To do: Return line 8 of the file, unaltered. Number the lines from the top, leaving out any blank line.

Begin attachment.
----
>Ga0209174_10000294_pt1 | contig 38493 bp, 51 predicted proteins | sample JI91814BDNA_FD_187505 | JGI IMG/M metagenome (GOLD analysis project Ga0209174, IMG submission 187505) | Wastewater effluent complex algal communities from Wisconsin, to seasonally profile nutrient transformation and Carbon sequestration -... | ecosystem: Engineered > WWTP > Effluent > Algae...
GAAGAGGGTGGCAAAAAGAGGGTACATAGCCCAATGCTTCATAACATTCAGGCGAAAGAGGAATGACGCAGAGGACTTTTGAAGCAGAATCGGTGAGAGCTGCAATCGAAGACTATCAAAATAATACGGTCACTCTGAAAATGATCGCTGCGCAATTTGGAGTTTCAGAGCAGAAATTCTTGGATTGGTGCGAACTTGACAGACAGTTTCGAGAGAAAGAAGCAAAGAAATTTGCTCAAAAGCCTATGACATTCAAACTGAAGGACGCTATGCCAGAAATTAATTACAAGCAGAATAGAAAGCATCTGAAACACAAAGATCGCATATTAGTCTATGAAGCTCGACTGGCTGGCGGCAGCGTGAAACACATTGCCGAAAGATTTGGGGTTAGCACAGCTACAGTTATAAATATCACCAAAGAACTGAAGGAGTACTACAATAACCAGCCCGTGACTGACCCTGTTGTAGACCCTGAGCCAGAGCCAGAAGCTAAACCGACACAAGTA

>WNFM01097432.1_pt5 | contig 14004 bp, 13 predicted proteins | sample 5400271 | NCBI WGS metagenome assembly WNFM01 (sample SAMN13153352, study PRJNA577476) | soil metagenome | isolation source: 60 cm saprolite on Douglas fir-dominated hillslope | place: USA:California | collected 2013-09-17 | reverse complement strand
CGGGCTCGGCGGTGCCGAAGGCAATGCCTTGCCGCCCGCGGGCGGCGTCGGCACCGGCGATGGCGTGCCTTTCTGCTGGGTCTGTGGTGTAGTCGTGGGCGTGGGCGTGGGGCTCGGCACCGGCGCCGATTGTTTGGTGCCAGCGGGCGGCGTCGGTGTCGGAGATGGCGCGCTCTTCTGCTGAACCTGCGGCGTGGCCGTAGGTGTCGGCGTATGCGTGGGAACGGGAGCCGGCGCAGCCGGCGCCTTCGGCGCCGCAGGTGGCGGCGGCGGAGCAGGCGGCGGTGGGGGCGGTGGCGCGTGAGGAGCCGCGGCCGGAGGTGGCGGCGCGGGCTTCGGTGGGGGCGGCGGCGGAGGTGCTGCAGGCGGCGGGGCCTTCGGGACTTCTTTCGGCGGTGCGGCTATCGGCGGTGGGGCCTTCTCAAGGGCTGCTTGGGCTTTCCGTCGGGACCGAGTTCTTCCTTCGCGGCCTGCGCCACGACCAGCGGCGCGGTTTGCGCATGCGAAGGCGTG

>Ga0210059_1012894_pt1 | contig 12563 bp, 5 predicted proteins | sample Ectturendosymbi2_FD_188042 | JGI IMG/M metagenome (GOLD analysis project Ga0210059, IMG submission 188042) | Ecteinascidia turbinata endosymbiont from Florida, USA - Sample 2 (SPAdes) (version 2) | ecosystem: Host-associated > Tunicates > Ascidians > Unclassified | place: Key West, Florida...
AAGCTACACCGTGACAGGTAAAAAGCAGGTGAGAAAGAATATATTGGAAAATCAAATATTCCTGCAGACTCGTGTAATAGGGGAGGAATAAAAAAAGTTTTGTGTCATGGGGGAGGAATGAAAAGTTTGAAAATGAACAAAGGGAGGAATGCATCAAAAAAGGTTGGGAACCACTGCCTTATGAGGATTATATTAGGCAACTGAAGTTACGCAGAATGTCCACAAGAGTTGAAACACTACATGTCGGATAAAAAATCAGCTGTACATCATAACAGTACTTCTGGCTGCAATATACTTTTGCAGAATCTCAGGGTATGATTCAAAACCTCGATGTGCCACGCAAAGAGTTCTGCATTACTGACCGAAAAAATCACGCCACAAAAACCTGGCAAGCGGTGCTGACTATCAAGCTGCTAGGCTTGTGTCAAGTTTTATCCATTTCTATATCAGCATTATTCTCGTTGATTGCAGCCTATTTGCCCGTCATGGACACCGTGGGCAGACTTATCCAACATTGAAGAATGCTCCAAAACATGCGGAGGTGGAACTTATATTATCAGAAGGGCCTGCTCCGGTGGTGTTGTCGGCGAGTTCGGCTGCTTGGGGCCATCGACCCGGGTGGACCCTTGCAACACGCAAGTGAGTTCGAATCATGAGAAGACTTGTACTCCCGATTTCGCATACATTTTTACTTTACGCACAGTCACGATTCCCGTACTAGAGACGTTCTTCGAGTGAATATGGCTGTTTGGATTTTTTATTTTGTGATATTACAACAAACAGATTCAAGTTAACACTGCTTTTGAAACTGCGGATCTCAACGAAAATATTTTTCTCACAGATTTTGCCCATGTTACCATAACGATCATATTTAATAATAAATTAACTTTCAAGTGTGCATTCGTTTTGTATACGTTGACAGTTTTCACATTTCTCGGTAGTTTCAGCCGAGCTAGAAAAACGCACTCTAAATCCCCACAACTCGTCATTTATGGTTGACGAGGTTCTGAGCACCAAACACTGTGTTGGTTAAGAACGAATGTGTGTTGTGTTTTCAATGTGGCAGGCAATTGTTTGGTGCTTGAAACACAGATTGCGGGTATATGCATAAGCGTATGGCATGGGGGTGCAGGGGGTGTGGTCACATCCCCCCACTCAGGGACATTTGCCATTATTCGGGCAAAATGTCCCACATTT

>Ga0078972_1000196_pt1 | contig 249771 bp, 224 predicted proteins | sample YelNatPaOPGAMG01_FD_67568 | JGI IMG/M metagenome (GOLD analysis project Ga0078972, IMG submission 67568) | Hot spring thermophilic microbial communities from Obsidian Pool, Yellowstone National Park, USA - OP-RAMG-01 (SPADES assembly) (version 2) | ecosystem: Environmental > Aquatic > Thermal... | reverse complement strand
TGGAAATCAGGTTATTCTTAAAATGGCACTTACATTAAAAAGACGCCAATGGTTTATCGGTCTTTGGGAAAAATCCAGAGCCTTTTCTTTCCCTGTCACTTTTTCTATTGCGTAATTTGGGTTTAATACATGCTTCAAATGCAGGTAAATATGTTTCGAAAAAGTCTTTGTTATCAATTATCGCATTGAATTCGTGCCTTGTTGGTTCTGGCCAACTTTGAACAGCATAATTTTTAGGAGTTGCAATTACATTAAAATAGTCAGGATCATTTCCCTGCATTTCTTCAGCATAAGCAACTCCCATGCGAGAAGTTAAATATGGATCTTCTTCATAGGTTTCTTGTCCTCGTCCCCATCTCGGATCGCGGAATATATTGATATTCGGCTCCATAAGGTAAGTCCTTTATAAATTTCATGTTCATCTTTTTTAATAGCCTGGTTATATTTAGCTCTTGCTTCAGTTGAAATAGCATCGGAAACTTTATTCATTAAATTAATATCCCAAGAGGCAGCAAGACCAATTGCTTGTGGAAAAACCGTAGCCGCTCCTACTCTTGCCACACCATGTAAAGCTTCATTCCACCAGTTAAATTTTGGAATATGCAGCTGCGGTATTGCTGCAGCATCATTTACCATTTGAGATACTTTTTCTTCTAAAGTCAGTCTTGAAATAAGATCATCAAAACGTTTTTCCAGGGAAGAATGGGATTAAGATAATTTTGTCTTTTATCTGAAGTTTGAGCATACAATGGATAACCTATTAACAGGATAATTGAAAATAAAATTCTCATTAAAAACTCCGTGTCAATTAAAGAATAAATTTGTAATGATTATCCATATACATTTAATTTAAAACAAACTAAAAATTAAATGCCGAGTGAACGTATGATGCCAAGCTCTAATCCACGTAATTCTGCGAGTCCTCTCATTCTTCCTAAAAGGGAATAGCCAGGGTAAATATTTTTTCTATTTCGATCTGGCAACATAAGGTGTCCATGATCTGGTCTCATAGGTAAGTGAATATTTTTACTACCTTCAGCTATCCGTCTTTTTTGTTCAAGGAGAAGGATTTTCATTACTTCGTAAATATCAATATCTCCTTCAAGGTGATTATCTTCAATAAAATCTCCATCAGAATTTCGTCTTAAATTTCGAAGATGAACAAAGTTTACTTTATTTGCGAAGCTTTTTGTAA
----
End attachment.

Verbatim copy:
TGGAAATCAGGTTATTCTTAAAATGGCACTTACATTAAAAAGACGCCAATGGTTTATCGGTCTTTGGGAAAAATCCAGAGCCTTTTCTTTCCCTGTCACTTTTTCTATTGCGTAATTTGGGTTTAATACATGCTTCAAATGCAGGTAAATATGTTTCGAAAAAGTCTTTGTTATCAATTATCGCATTGAATTCGTGCCTTGTTGGTTCTGGCCAACTTTGAACAGCATAATTTTTAGGAGTTGCAATTACATTAAAATAGTCAGGATCATTTCCCTGCATTTCTTCAGCATAAGCAACTCCCATGCGAGAAGTTAAATATGGATCTTCTTCATAGGTTTCTTGTCCTCGTCCCCATCTCGGATCGCGGAATATATTGATATTCGGCTCCATAAGGTAAGTCCTTTATAAATTTCATGTTCATCTTTTTTAATAGCCTGGTTATATTTAGCTCTTGCTTCAGTTGAAATAGCATCGGAAACTTTATTCATTAAATTAATATCCCAAGAGGCAGCAAGACCAATTGCTTGTGGAAAAACCGTAGCCGCTCCTACTCTTGCCACACCATGTAAAGCTTCATTCCACCAGTTAAATTTTGGAATATGCAGCTGCGGTATTGCTGCAGCATCATTTACCATTTGAGATACTTTTTCTTCTAAAGTCAGTCTTGAAATAAGATCATCAAAACGTTTTTCCAGGGAAGAATGGGATTAAGATAATTTTGTCTTTTATCTGAAGTTTGAGCATACAATGGATAACCTATTAACAGGATAATTGAAAATAAAATTCTCATTAAAAACTCCGTGTCAATTAAAGAATAAATTTGTAATGATTATCCATATACATTTAATTTAAAACAAACTAAAAATTAAATGCCGAGTGAACGTATGATGCCAAGCTCTAATCCACGTAATTCTGCGAGTCCTCTCATTCTTCCTAAAAGGGAATAGCCAGGGTAAATATTTTTTCTATTTCGATCTGGCAACATAAGGTGTCCATGATCTGGTCTCATAGGTAAGTGAATATTTTTACTACCTTCAGCTATCCGTCTTTTTTGTTCAAGGAGAAGGATTTTCATTACTTCGTAAATATCAATATCTCCTTCAAGGTGATTATCTTCAATAAAATCTCCATCAGAATTTCGTCTTAAATTTCGAAGATGAACAAAGTTTACTTTATTTGCGAAGCTTTTTGTAA